Thousands of America’s conservationists, farmers, ranchers, shepherds and animal preservationists will join with their partners around the globe to observe International Heritage Breeds Week starting Sunday, May 19. During the 10th annual celebration, The Livestock Conservancy is sharing the critically important message that rare breeds of livestock and poultry are an important key to maintaining agricultural biodiversity, ensuring food security and preserving irreplaceable genetics.

The Livestock Conservancy is the Pittsboro, North Carolina-based not-for-profit organization responsible for the annual Conservation Priority List. This roster of more than 180 endangered breeds of livestock and poultry across 11 species ranks the extinction threat for America’s farm animals.

“The International Heritage Breeds Week campaign was created to increase global awareness of these lesser-known breeds and the irreplaceable genetic diversity they contain,” explained Judy Brummer, interim executive director of The Livestock Conservancy. “These breeds include donkeys, cattle, goats, horses, sheep, pigs, rabbits, chickens, ducks, geese and turkeys. And they often have longer lifespans and productive years, a slower growth rate, and are adapted to specific environments, making them unique and fascinating. They thrive when raised by more traditional farming practices.”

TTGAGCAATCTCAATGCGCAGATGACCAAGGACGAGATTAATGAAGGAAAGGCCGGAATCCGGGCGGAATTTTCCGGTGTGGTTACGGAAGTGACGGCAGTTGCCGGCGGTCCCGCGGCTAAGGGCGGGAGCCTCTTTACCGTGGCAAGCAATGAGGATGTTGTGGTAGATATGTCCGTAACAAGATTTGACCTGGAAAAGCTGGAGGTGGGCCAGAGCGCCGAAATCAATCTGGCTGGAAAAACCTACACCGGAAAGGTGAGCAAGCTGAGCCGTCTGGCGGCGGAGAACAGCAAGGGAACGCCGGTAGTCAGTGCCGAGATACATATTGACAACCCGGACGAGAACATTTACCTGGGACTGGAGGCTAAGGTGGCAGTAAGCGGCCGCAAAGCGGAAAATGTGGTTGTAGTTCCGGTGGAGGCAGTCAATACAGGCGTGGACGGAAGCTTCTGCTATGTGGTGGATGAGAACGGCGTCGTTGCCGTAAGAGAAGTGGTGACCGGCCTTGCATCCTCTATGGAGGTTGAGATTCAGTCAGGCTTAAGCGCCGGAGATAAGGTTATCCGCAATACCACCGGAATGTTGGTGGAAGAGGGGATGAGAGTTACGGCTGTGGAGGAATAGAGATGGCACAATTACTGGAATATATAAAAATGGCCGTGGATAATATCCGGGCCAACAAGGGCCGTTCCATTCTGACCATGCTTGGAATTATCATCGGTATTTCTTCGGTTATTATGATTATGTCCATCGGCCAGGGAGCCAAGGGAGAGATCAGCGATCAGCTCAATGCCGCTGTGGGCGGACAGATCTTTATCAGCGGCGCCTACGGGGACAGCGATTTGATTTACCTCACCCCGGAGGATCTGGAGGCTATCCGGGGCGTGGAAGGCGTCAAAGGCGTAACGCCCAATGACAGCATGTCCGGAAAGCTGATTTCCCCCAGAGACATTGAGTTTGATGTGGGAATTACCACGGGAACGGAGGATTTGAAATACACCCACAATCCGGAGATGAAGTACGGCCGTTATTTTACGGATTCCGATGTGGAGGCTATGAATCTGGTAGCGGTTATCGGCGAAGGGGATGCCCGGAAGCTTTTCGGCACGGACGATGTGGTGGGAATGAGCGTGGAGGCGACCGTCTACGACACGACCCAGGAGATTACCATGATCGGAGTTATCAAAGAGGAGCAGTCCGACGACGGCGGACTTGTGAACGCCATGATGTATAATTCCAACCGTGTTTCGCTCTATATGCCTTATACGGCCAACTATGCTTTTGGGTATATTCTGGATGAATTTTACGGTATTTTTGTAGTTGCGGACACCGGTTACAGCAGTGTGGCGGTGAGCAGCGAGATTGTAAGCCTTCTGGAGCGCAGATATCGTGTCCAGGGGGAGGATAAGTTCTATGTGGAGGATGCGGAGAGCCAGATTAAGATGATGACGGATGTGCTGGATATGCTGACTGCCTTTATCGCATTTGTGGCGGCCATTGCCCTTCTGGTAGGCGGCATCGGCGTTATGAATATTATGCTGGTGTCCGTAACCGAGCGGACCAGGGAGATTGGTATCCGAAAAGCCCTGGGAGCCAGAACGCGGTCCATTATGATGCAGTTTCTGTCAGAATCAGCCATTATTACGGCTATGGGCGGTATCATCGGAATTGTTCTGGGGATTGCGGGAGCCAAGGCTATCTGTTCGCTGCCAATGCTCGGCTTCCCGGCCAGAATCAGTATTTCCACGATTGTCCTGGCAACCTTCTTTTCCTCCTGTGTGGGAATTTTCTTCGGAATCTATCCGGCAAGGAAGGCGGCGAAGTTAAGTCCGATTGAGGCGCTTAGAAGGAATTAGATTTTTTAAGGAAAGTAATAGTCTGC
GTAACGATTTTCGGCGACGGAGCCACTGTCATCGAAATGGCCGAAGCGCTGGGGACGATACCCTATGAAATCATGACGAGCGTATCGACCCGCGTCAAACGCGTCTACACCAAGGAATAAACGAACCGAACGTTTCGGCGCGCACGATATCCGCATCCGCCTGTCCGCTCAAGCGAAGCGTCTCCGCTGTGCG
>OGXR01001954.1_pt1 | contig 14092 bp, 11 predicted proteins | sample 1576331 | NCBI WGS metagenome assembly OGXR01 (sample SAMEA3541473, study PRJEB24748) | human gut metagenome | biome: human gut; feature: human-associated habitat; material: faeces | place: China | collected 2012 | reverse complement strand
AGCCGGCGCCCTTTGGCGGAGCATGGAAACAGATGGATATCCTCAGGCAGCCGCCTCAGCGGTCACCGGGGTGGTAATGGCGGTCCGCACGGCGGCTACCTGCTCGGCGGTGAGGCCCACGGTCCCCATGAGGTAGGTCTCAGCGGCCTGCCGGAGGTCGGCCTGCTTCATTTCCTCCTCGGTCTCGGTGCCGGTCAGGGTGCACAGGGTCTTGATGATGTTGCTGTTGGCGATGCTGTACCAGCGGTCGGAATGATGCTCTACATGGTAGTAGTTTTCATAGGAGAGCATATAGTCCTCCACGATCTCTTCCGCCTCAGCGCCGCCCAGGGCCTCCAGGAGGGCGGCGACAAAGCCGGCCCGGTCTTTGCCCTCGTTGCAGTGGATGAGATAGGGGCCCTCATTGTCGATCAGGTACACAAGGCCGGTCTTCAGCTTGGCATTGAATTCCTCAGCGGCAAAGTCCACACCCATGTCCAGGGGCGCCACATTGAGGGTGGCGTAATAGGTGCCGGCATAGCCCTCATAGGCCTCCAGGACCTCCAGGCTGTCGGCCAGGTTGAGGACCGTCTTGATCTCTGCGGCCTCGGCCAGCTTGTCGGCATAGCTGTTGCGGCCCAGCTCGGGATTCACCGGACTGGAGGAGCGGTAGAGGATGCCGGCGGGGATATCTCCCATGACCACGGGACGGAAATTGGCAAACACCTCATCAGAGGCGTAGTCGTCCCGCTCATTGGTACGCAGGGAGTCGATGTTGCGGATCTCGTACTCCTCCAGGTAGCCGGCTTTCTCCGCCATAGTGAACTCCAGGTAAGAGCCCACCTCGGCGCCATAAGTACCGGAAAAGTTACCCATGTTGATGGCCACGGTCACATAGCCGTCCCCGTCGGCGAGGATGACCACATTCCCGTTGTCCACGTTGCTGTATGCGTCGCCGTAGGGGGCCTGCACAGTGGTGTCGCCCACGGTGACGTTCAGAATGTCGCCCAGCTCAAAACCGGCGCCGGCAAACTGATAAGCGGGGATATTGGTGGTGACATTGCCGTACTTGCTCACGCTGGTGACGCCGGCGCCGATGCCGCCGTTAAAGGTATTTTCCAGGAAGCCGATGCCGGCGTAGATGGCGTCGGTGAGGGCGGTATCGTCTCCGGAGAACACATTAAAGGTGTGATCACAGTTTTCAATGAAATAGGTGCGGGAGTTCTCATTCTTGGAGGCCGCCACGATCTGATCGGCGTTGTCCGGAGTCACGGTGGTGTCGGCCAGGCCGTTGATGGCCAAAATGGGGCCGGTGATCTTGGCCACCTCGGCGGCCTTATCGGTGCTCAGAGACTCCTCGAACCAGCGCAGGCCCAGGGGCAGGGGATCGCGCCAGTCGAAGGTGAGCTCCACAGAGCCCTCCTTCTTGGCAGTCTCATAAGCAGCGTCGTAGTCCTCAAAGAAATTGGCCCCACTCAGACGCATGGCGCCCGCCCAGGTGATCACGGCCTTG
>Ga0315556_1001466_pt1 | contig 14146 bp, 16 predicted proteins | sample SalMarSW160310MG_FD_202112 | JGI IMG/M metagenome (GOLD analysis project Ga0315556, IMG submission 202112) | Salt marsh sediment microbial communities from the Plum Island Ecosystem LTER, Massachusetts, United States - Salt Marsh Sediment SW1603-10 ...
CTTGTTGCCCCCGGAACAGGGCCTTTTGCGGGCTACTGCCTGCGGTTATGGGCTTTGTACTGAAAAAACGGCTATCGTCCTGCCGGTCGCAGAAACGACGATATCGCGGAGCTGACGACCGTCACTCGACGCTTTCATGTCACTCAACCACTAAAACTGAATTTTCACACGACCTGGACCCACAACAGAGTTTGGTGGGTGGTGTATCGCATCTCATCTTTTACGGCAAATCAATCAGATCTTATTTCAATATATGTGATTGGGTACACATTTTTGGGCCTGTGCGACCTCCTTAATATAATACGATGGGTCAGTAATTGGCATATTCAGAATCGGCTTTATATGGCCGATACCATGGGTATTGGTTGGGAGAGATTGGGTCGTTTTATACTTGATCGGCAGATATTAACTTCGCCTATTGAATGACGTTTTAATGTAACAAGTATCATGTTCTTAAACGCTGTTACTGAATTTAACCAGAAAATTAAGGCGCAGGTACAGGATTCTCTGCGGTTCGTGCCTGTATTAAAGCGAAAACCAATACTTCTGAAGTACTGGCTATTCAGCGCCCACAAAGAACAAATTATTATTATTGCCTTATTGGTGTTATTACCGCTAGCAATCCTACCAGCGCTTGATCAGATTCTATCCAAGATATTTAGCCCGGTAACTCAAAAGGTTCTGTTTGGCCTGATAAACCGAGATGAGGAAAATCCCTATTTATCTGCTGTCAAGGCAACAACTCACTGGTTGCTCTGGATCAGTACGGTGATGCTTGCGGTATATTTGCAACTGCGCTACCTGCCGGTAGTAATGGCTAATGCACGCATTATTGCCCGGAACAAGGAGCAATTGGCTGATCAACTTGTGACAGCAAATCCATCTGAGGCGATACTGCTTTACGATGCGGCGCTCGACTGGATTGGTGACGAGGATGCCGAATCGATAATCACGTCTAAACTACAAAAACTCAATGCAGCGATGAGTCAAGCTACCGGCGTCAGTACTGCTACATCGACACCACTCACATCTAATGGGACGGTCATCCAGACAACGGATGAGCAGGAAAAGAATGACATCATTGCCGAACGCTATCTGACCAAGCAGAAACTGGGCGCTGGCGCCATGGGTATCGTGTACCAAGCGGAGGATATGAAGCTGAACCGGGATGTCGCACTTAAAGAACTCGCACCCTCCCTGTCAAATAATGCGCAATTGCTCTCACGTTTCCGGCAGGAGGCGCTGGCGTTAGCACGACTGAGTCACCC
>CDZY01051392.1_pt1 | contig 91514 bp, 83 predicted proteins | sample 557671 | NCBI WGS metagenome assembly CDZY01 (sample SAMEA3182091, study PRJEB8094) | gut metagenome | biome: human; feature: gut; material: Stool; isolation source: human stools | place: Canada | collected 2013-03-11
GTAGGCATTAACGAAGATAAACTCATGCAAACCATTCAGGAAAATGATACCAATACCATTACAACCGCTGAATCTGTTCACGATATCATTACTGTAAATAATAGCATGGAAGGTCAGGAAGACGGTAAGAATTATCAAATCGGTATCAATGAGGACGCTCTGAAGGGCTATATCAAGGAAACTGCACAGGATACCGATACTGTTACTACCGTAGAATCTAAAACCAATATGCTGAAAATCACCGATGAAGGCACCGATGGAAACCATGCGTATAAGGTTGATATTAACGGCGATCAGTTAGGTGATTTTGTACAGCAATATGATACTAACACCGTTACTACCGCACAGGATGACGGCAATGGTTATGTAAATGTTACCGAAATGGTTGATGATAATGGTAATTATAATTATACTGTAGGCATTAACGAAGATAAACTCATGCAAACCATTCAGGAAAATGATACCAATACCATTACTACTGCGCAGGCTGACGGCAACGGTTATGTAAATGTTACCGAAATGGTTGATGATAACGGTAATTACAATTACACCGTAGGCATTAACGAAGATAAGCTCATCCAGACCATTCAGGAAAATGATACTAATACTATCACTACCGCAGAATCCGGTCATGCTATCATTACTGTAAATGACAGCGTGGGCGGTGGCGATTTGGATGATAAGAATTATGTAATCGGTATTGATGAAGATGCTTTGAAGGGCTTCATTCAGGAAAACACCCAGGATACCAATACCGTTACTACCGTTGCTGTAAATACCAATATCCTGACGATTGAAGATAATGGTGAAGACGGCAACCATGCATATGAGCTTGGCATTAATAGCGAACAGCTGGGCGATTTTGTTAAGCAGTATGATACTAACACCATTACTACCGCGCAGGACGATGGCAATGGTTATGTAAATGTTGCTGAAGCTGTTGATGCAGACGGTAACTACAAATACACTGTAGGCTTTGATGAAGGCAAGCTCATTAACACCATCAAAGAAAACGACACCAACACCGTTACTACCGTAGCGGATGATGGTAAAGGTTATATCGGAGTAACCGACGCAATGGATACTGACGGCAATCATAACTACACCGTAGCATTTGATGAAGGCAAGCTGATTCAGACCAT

Brummer said there is tremendous value in preserving and protecting heritage breeds.

“Many of these endangered breeds contain traits carefully developed over hundreds of years. Today, heritage breeds serve as primary reservoirs of the genetic diversity found within most domesticated species of animals. Up to 50% of a breed’s biodiversity is found nowhere else within the species,” she said.

Biodiversity matters. Today, three-quarters of the world’s food supply draws on just 12 crops and five livestock species according to the United Nations. Yet, global demand for livestock products is expected to increase 70% by 2050.

“The Livestock Conservancy works year-round with academic institutions and scientific partners to document, research and maintain the genetic diversity contained in these breeds,” Brummer added. “We provide Microgrants annually for heritage breed farmers and breed organizations to further their work with breeds on the Conservation Priority List. We develop educational materials, including webinars, blogs and podcasts to provide pertinent information to individual producers. And promotional materials to help encourage more people to raise these breeds and enjoy their meat, milk, eggs, fiber and animal companionship throughout the year.”

Throughout the weeklong observance, The Livestock Conservancy and its sister organizations in other nations shine a spotlight on heritage breeds. Additionally, many Conservancy members, historical farms, museums and participating zoos hold educational outreach efforts and special events to highlight endangered agricultural breeds.